ZOOLANDER 2: Starring: Ben Stiller, Owen Wilson, Penelope Cruz, Justin Bieber, Benedict Cumberbatch, Will Ferrell, and Kristen Wiig. Directed by Ben Stiller. Rated M (Sexual references, violence and coarse language). 102 min.
This American comedy is a sequel to the popular 2001 film, "Zoolander" (1). After 15 years, Stiller's parody of high fashion returns. The film is filled with celebrity cameo performances, and includes brief appearances by Justin Bieber, Benedict Cumberbatch, Sting, Alexander Wang, Naomi Campbell, Anna Wintour, and many others.
The original film showed Derek Zoolander (Ben Stiller) as a dim-witted, good-natured fashion- model, who became the unwitting pawn of corrupt executives in the fashion industry. In this film, his intelligence hasn't changed. He is still remarkably dumb.
Celebrities in the fashion world and pop-stars are being assassinated, and Zoolander is recruited back into the world of high fashion to help. He is seduced to come out of retirement to try to stop the killing, but to reconnect with, and save, his own son, Derek Flatlander Jr. whose life is being threatened by Mugatu (Will Ferrell), who describes himself as "a fashion genius".
Key actors in the original movie resume their original roles. Stiller returns to act and direct, and other original cast members, Owen Wilson and Will Ferrell join him. This film's plot has Stiller teaming up with Penelope Cruz, and Owen Wilson to outwit an evil Will Ferrell
Zoolander (1) had a bite to it and was sharply entertaining. This sequel combines humour with action violence and language to match. The celebrity culture that was satirised in the original film gets an even heavier, and sillier, beating in this one. Off-colour jokes sweep by, and the targets of the film are ridiculously broad. Beauty, narcissism, self-identity, obesity, self-obsessed "looks" that are fashionable, Hollywood action-movies that are popular, and responsible parenting all come in for satirical comment. But the one target that rises above all of them is fashion.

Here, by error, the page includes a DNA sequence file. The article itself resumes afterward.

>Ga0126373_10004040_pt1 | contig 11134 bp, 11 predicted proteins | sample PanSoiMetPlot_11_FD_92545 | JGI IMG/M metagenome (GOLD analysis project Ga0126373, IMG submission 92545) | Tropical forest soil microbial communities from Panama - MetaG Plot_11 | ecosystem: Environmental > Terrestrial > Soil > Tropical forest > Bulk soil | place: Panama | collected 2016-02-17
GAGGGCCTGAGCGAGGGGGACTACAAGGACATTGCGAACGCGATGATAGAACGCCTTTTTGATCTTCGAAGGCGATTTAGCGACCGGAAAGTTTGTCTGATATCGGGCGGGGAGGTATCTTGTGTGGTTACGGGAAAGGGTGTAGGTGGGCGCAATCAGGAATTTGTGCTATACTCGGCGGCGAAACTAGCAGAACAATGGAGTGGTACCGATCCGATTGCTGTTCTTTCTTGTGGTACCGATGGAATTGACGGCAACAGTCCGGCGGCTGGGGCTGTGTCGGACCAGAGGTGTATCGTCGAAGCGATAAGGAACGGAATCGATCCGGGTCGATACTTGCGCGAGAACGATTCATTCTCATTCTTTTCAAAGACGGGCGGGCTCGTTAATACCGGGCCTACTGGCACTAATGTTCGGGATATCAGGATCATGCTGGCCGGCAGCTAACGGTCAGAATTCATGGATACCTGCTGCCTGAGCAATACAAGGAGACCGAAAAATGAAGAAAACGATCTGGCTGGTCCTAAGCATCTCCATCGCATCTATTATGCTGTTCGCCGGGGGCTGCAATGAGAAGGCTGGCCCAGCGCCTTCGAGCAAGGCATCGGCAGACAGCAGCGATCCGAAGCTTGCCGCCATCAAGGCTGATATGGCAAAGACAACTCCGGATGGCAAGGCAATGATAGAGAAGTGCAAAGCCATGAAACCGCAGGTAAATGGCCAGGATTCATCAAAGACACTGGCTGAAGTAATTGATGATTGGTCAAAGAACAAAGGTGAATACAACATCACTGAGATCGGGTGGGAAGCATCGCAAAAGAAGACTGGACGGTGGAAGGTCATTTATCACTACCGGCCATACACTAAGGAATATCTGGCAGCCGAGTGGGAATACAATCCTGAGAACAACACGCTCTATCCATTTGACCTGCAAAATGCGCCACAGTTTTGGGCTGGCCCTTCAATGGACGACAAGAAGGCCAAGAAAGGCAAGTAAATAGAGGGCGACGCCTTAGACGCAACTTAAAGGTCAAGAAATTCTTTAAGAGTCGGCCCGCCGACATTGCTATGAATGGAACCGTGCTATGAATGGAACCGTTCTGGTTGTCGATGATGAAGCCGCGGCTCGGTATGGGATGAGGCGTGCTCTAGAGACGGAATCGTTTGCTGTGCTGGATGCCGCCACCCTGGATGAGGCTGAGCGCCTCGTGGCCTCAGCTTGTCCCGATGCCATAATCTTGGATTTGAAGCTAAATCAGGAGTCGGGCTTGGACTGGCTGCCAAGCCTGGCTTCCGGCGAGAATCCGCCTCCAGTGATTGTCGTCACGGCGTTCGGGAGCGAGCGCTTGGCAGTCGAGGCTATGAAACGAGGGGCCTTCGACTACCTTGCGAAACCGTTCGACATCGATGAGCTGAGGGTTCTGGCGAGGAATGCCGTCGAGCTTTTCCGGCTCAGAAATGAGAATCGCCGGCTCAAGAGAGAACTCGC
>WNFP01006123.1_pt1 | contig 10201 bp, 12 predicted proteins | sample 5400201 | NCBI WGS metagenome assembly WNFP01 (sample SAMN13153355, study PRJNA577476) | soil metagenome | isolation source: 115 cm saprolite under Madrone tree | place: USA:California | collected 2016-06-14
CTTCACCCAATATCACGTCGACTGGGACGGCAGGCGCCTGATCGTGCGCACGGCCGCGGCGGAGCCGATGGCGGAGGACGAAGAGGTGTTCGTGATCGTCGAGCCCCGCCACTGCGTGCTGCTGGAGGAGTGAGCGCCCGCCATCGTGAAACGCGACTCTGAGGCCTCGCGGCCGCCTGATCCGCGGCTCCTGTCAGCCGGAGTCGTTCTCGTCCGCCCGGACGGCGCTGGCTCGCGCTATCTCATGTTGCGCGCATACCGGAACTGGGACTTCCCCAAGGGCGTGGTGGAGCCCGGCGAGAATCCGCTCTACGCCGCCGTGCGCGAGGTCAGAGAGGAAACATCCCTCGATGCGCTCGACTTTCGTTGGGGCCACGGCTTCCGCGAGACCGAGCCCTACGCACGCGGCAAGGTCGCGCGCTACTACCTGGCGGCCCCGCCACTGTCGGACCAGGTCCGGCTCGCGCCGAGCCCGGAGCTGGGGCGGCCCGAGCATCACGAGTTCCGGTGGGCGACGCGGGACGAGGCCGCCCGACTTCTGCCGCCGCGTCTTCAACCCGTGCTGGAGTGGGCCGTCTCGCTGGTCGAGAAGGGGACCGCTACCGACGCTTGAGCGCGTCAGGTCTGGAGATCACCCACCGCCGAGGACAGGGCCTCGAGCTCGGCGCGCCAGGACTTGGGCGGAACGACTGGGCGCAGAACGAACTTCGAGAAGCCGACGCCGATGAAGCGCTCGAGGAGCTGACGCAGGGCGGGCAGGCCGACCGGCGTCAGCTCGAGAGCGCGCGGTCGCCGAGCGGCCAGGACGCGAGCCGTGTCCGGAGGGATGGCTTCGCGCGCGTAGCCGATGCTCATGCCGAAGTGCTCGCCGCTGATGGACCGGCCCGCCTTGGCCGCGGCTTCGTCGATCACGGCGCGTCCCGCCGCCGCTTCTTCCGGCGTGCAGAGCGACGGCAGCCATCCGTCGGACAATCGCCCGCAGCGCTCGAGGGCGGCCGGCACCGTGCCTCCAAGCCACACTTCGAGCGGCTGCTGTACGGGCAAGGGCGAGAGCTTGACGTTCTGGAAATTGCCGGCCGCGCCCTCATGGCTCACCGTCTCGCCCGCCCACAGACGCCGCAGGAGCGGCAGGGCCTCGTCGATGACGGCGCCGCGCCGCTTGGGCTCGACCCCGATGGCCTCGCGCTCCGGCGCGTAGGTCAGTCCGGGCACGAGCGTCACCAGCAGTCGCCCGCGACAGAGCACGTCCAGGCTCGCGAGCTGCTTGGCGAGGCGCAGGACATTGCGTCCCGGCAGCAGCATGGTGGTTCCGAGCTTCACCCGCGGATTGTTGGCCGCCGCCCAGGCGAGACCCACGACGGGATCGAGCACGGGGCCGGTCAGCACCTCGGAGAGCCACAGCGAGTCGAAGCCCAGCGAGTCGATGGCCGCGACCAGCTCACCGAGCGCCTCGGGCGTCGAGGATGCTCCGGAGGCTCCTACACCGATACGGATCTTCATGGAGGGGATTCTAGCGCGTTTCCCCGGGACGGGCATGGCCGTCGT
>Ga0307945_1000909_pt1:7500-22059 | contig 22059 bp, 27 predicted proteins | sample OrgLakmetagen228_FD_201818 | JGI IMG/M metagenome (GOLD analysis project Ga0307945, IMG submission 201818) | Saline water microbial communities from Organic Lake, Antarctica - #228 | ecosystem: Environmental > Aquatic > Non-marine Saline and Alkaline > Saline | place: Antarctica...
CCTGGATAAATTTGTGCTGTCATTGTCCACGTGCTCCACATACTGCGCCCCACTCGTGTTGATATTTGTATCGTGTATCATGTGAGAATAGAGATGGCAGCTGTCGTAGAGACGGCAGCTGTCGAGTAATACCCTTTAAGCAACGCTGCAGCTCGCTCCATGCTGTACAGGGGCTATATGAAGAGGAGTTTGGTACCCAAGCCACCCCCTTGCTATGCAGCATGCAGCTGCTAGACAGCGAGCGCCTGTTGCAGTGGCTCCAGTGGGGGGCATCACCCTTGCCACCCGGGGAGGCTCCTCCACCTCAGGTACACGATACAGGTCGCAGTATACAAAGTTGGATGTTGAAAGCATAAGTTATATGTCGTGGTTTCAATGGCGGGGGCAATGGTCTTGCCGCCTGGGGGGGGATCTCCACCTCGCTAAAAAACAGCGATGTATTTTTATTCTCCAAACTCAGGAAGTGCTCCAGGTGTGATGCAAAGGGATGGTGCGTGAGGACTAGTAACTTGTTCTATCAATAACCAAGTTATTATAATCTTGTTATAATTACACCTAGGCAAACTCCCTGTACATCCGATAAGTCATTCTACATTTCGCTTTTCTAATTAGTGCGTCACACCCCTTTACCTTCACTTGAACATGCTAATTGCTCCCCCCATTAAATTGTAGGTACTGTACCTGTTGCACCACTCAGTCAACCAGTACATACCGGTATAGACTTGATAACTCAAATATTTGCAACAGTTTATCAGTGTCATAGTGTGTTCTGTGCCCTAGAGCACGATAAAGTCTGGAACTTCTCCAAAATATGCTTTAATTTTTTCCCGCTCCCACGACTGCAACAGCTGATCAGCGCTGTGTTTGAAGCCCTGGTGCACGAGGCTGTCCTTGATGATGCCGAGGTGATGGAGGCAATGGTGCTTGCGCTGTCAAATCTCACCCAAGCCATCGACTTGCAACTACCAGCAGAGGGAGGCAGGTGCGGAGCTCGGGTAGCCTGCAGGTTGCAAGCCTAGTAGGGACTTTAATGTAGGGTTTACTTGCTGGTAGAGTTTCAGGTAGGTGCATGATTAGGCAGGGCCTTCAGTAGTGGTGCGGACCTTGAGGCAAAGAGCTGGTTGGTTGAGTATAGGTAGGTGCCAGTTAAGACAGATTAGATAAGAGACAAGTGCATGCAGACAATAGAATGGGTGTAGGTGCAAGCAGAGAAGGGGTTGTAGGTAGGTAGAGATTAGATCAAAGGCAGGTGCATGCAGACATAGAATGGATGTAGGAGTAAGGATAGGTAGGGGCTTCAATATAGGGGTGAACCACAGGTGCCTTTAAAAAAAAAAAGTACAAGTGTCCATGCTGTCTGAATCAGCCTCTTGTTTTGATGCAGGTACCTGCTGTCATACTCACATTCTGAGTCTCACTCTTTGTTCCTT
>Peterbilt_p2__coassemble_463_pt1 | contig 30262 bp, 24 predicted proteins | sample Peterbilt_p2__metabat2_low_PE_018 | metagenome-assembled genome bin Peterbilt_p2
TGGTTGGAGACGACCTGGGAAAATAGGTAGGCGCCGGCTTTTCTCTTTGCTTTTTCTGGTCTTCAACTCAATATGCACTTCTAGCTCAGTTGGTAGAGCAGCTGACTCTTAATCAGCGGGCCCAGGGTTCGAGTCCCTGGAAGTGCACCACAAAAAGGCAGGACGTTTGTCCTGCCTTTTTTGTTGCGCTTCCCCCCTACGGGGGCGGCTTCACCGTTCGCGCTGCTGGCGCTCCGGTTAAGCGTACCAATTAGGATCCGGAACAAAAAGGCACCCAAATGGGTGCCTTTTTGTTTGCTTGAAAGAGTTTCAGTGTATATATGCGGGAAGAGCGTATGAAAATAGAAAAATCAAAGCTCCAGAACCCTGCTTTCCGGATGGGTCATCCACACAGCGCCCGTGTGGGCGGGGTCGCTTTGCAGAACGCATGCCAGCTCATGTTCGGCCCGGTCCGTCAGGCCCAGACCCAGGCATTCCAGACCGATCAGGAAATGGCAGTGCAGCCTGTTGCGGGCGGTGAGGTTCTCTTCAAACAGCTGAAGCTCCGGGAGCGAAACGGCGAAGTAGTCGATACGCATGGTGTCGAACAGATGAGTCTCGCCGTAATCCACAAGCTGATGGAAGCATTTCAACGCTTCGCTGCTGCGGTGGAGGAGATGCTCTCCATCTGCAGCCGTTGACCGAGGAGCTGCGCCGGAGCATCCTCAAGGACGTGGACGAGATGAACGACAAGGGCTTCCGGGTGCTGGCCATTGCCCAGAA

The unusual thing about this movie is that those who have made it, acted in it, produced it, wrote it, and directed it have obviously engaged intensely with the very industry that the film mercilessly satirises. It is almost as if the victim of the movie's bite comes back again and again for more drubbing. At the end of the movie, one doesn't think for a moment that the movie's relentless parody of the fashion world will make any difference at all to the self-aggrandisement, or essential narcissism of the fashion industry itself. It is almost as if the fashion industry is too secure in what it knows it has created, and the movie takes advantage of this fact in every way that it can. One suspects, though, that there may not be a "Zoolander 3", because this sequel may prove to be enough.
The satirical targets come thick and fast in this film, which opens with the assassination of Justin Bieber, who nevertheless manages to send a "selfie" of himself before he dies. Urban architectural planning comes under attack when a hotel building being shown is described as made entirely out of human waste. Benedict Cumberbatch supplies his own gender-parody, when the film makes a satirical pass at "Danish Girl" (2015), which seems not exactly in Cumberbatch's own self-interest. At other points, it delivers an "anti-tattoo" message, and plays around with the notion of harmless orgies.
For all its irreverence, roaming targets, pyrotechnical support, coloured light-displays, throbbing musical score, and zany scenarios, the movie is very inventive. It is hard not to be impressed at the ingenuity that lies behind its fantasy embellishments. Single images may offend, but the originality of its relentless fantasising is an impression that lasts.
Peter W. Sheehan is associate of the Australian Catholic Office for Film and Broadcasting
Released February 11th., 2016